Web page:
At three days away from turning 40 years old, I haven’t been published, and yet I continue to write and call myself a writer. I’m not published because I haven’t ever submitted anywhere or queried an agent. Sure, I’d like to be published some day, but that’s never really been the point for me. The effort required to submit to agents and magazines and to market my work seems like it would sap all the fun out of writing. For me, the point is the process itself. I write because I have to. I have to explore ideas on paper and play with words and get creative. I’ve loved the written word since I was very, very little. Even though writing is an intrinsic part of me and a huge piece of my identity, it hasn’t always come easy. I took a nearly two-decade hiatus from creative writing, something I regret now even though I know I can only look forward. I did this exercise—a history of me as a writer in ten chapters—as part of a class I took and thought this would be a great time to share it on my blog.
She is standing in a professor’s office. Her cousin has brought her here, her cousin who encourages her to write. The cousin has shown the girl’s poems to all her English literature professors. Most of them wrote her notes of praise, urging her to keep writing. One professor was generous enough to take the time to meet her in person to tell her he enjoyed reading her work. What the cousin doesn’t know is that among the pile of childish poems is a handwritten copy of a poem from TS Eliot’s Old Possum’s Book of Practical Cats. The professor doesn’t lecture the child or explain what plagiarism is. He merely says that he has always loved Eliot’s cat poems too. Nonetheless, the girl is embarrassed. She never suspected someone would know the poem.
She is lying under her single bed. The springs that hold up the mattress also hold her secret papers and her journal. The journal has a unicorn on the cover and pages of cloudy blue and purple. Each day of the year is numbered. She has read many books about girls who keep diaries and plans to do the same, but the pressure of writing every day of the year becomes too much. When she falls behind and there are more blank days than completed ones, she gives up. It never occurs to her to use the journal in whatever way suits her best. When she is older, she will hear that Joan Didion kept a diary of what she wanted to have happened each day, not what actually happened. This possibility also never occurs to the girl.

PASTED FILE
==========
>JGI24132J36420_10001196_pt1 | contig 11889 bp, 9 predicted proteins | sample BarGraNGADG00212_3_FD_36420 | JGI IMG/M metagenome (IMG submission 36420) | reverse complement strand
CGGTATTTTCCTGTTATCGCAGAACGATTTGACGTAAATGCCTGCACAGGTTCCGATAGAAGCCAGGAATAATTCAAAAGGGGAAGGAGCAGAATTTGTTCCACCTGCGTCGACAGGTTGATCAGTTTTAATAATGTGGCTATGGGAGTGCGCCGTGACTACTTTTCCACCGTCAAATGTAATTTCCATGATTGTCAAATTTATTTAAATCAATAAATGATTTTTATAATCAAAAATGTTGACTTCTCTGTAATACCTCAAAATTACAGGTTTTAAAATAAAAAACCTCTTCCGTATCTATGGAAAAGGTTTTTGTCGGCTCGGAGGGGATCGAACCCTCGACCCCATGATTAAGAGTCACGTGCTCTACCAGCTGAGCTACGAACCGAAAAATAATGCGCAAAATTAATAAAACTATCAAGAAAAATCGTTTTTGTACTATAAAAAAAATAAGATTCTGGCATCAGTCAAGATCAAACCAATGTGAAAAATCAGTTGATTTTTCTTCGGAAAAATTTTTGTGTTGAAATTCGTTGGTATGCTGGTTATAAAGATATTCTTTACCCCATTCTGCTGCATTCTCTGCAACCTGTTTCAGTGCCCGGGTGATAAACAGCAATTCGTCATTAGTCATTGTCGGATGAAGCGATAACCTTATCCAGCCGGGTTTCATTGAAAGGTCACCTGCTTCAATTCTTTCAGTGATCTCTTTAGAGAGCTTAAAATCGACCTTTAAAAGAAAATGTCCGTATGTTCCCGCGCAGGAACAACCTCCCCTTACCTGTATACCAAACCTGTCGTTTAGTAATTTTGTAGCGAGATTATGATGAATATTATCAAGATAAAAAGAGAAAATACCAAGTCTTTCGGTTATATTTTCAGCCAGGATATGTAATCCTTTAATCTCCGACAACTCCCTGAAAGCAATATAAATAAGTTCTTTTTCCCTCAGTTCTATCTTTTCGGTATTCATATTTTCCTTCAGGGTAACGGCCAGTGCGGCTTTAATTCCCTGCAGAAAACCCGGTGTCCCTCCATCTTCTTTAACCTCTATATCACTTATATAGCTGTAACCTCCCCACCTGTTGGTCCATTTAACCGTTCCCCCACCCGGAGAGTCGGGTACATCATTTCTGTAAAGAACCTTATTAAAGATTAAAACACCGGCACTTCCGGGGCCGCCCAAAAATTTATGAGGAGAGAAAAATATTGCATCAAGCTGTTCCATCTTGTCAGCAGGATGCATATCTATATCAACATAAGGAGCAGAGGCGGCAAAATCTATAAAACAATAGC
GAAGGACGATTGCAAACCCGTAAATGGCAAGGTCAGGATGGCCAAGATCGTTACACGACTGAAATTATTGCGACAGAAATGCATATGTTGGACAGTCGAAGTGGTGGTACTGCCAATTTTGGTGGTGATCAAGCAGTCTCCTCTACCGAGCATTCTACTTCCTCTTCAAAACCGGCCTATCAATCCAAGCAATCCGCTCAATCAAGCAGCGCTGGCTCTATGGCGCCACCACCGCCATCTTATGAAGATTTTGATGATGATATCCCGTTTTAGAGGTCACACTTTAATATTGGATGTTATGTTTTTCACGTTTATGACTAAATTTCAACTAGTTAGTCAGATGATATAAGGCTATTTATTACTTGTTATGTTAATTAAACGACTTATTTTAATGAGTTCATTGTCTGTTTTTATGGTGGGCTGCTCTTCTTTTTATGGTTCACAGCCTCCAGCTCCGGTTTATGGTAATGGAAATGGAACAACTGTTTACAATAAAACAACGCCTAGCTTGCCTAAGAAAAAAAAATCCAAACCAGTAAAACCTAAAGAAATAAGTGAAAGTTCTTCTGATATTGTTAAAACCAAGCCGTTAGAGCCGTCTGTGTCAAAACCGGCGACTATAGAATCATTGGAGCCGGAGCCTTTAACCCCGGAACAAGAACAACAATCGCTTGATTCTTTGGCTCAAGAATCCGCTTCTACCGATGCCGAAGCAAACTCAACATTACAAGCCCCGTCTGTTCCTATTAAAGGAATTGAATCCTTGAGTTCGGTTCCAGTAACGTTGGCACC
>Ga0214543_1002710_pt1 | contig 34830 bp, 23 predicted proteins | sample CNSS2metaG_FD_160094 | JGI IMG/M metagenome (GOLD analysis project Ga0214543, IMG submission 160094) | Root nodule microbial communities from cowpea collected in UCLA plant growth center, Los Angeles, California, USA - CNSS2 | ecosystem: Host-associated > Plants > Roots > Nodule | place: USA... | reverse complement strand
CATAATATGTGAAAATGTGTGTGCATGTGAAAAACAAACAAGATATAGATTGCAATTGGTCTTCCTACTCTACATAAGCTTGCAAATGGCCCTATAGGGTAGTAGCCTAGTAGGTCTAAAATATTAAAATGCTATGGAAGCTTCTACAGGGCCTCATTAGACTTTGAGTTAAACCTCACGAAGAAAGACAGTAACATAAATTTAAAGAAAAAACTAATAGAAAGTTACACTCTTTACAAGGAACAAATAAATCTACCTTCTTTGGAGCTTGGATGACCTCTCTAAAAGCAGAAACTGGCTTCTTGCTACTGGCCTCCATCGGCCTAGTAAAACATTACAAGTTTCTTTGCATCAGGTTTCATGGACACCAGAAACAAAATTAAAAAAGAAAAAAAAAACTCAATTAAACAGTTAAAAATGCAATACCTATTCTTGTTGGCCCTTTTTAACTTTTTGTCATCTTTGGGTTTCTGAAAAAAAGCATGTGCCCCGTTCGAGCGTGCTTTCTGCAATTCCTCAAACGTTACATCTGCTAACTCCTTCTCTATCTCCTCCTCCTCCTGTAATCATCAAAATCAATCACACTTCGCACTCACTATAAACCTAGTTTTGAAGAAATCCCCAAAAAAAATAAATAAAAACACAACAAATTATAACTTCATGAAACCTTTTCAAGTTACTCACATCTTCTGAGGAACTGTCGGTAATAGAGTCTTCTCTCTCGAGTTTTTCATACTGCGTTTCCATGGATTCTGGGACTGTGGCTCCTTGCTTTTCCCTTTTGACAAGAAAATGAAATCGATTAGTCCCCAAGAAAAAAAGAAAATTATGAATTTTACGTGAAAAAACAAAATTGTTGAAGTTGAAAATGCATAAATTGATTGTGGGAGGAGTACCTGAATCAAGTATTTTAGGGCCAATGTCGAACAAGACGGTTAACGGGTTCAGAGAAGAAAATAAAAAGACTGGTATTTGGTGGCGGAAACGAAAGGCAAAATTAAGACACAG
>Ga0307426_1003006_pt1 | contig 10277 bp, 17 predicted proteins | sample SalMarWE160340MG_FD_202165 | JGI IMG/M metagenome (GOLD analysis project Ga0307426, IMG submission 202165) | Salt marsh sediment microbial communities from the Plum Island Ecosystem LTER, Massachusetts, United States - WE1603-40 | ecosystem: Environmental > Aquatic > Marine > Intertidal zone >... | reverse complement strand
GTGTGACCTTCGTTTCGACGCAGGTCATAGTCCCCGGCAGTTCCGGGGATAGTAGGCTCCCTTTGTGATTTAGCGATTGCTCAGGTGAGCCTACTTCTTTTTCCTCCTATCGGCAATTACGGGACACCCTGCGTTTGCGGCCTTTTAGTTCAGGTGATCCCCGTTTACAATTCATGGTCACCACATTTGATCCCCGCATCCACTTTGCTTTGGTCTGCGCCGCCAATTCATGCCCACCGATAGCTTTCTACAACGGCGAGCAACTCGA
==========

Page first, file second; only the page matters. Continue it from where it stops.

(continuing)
She is sitting in Mr. May’s English class on the second floor of the middle school building with 30 others. He has just handed back their journals: traditional black and white composition books. The students are required to write a page a day, five days a week. Mr. May reads them weekly, giving the students a complete/incomplete mark. This seems not in keeping with the point of a journal. What seventh grader will write her true thoughts, knowing her teacher will review them? He has left a comment about the size of her handwriting. It increases too much by the bottom of the page, according to him, as if she is only trying to fill the space and isn’t putting enough thought into the assignment. But her hand is merely fatigued by the bottom of the page, and she resents his implication that she is trying to get away with writing as little as possible. Twenty-eight years later, her handwriting, which she detests, still follows this pattern.
She is in the guidance counselor’s office for a mandatory college prep discussion. The counselor wants to discuss what schools she is considering and what she wants to major in. The teenage girl excels in English, which is precisely why she doesn’t want to study it. What’s the point? She reads widely and often, and has excellent writing skills. She wants to learn new things in college. She wants to study international politics and see the world. Why is this person who knows nothing about her and hasn’t said two words to her before this meeting pushing her toward English programs? The lady is just one more adult who thinks she knows best but doesn’t understand her at all. The girl won’t attend any more appointments after this one. She doesn’t need this kind of guidance. She has no idea that will see the world…but it is English that will bring her the opportunities.